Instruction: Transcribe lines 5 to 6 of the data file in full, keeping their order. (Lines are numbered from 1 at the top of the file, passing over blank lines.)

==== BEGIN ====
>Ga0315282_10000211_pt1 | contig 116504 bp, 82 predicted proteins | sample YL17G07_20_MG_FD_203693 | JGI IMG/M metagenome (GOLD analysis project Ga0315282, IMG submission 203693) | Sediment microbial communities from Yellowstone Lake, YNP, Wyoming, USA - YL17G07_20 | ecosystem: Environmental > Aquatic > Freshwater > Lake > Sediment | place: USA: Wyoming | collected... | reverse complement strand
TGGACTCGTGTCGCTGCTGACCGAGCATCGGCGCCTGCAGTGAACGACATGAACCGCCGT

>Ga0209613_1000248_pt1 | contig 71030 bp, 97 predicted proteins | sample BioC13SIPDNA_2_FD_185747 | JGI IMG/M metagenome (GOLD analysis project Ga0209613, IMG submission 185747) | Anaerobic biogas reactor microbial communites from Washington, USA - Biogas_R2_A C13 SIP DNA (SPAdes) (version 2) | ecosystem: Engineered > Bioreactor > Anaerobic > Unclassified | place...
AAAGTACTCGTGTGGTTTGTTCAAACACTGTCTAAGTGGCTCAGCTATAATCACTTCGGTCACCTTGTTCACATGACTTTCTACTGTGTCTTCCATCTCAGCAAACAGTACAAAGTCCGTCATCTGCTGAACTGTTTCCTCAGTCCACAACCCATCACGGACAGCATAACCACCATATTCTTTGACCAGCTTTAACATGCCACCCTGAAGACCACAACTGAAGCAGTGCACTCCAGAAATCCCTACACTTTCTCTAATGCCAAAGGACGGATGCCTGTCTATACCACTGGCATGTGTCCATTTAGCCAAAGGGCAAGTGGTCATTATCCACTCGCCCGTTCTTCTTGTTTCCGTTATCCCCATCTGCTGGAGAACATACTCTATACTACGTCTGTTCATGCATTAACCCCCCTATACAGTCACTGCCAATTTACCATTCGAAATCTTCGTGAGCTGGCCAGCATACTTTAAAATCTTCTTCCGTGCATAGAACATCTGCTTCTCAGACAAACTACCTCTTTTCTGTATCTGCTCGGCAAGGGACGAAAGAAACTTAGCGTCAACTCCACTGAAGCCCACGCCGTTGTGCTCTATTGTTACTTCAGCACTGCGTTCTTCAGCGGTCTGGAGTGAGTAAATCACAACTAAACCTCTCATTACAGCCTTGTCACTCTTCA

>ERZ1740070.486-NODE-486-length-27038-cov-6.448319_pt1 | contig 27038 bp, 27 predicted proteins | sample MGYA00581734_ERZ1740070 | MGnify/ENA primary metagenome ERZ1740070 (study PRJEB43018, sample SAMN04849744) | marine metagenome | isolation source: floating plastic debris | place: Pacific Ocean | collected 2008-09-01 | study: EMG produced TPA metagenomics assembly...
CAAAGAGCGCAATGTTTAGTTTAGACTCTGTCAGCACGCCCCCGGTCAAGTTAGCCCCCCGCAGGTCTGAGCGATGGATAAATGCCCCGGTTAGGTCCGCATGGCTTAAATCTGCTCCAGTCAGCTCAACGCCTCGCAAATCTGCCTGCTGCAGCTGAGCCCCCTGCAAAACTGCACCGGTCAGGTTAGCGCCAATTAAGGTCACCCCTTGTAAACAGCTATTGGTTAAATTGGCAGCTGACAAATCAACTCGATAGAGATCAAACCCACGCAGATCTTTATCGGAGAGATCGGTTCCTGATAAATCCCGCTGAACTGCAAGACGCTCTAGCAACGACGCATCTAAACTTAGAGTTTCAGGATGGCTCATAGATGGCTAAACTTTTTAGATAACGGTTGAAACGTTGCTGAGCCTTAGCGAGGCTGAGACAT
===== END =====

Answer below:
>ERZ1740070.486-NODE-486-length-27038-cov-6.448319_pt1 | contig 27038 bp, 27 predicted proteins | sample MGYA00581734_ERZ1740070 | MGnify/ENA primary metagenome ERZ1740070 (study PRJEB43018, sample SAMN04849744) | marine metagenome | isolation source: floating plastic debris | place: Pacific Ocean | collected 2008-09-01 | study: EMG produced TPA metagenomics assembly...
CAAAGAGCGCAATGTTTAGTTTAGACTCTGTCAGCACGCCCCCGGTCAAGTTAGCCCCCCGCAGGTCTGAGCGATGGATAAATGCCCCGGTTAGGTCCGCATGGCTTAAATCTGCTCCAGTCAGCTCAACGCCTCGCAAATCTGCCTGCTGCAGCTGAGCCCCCTGCAAAACTGCACCGGTCAGGTTAGCGCCAATTAAGGTCACCCCTTGTAAACAGCTATTGGTTAAATTGGCAGCTGACAAATCAACTCGATAGAGATCAAACCCACGCAGATCTTTATCGGAGAGATCGGTTCCTGATAAATCCCGCTGAACTGCAAGACGCTCTAGCAACGACGCATCTAAACTTAGAGTTTCAGGATGGCTCATAGATGGCTAAACTTTTTAGATAACGGTTGAAACGTTGCTGAGCCTTAGCGAGGCTGAGACAT